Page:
Site steward Libby Hill and apprentice steward Jancy Jerome know they’re helping to look after a unique parcel of land.
At 7.5 acres (tiny in comparison to other Forest Preserve District holdings, many of which are hundreds of acres), Perkins Woods is an outlier, one of the District’s smallest parcels, and the most isolated from other District holdings. It’s also the only preserve named after one of the District’s founders, Dwight Perkins, who once lived nearby. And yet Perkins Woods is a real surviving remnant of Evanston’s Big Woods, a swamp morainic woodland that once stretched west all the way to Harms Woods in Glenview.
“My husband and I moved here as a young couple with a two-month-old because the woods were here,” says Hill. “My husband taught at Northwestern, so we drove around Evanston, and said ‘What’s this woods here?’ It was something natural. I like the natural world, and it had these beautiful big old trees. I wanted my children to grow up in a place that’s at least semi-wild. This was Evanston, of course, but here was this wild place right next to the school they’d be going to. It was irresistible.”
“In 1992 when I first saw garlic mustard there and knew what it was, it was all along Colfax Street,” says Hill. She called then Superintendent of Conservation, Chet Ryndak, to ask what she should do about this invasive plant, which crowds out native species. “He suggested I become the steward,” she says.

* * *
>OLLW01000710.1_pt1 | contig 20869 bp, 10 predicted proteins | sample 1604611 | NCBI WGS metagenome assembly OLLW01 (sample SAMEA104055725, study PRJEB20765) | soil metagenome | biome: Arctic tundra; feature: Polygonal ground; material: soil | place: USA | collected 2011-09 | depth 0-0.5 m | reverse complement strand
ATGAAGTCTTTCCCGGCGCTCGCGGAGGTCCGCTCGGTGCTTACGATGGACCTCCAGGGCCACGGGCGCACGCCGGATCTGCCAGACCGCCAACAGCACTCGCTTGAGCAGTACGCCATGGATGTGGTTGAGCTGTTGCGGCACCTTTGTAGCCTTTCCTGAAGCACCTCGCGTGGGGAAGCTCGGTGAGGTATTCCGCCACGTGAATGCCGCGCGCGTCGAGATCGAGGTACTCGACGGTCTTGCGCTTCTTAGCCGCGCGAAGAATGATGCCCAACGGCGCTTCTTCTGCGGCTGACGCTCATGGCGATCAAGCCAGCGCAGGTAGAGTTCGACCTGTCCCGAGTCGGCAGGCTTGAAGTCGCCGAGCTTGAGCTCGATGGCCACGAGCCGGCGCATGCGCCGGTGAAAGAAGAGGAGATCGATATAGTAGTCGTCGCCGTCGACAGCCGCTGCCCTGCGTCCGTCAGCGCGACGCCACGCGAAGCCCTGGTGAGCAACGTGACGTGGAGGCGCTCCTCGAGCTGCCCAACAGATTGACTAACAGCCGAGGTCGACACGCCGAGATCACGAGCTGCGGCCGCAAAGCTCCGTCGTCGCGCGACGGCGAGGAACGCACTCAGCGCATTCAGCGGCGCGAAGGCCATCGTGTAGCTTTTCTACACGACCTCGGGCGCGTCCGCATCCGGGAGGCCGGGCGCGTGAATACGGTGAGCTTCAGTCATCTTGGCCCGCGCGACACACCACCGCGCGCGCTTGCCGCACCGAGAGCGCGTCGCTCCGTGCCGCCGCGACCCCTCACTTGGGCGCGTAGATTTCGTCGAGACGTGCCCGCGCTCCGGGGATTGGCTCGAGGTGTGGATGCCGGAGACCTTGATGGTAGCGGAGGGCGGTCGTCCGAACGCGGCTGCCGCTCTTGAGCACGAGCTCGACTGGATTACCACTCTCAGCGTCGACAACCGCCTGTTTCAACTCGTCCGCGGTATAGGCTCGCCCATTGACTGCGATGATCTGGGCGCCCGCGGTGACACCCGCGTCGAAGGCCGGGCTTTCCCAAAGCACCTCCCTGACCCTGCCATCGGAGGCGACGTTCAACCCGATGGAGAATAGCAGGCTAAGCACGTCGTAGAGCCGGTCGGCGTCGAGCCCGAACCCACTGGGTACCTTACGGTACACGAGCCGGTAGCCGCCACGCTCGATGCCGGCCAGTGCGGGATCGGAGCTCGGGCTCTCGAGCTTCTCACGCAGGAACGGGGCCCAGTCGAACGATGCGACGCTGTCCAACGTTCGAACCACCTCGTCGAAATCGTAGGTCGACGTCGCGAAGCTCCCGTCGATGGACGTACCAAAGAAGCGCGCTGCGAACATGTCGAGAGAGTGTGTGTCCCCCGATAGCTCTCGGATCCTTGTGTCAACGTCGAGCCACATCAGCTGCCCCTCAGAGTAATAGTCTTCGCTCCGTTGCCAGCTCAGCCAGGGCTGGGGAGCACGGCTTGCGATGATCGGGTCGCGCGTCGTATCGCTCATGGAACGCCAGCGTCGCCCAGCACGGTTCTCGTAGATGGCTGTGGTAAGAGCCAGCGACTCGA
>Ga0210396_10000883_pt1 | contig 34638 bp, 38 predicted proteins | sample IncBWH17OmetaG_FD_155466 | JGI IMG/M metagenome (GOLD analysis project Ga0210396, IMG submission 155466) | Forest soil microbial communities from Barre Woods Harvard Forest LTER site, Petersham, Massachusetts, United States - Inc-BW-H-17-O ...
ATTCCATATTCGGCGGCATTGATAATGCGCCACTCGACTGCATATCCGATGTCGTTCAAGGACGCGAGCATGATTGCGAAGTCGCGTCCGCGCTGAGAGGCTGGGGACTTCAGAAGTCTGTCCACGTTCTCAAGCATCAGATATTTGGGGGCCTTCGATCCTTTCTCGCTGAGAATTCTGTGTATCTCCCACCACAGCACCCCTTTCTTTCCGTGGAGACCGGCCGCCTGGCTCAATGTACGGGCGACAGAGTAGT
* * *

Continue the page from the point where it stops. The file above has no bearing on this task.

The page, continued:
Thus on May 3, 1992, was born the Garlic Mustard Pull and Neighborhood Block Party. This Saturday, Hill and Jerome, along with the new Perkins Woods Steering Committee, will host the 21st Annual Pull. “Garlic mustard is definitely down to a manageable level,” says Hill. “We used to get bags and bags of it, and now it’s maybe one bag. We used to do this for two full days, we had so much garlic mustard. Then we got control of garlic mustard, but winter creeper and Scilla have in places replaced where the garlic mustard had been. So now we’re dealing with them.”
Despite challenges, which also include being on constant lookout for trash and illegal dumping and the looming loss of ash trees to the emerald ash borer, Hill and Jerome have helped preserve the rich woodland that initially drew them. “You can walk in the middle of it when the leaves are out, and all of civilization seems to melt away,” says Hill. “It’s got a beautiful spring understory of beautiful flowers and is also a wonderful place for migrating birds.”
Their Garlic Mustard Pull is part educational outreach for the future, too. “The occupants of every house bordering the preserve except for one have all changed since that time,” says Hill. “We have to keep educating the neighbors. I always let them know what’s going on in the woods.”
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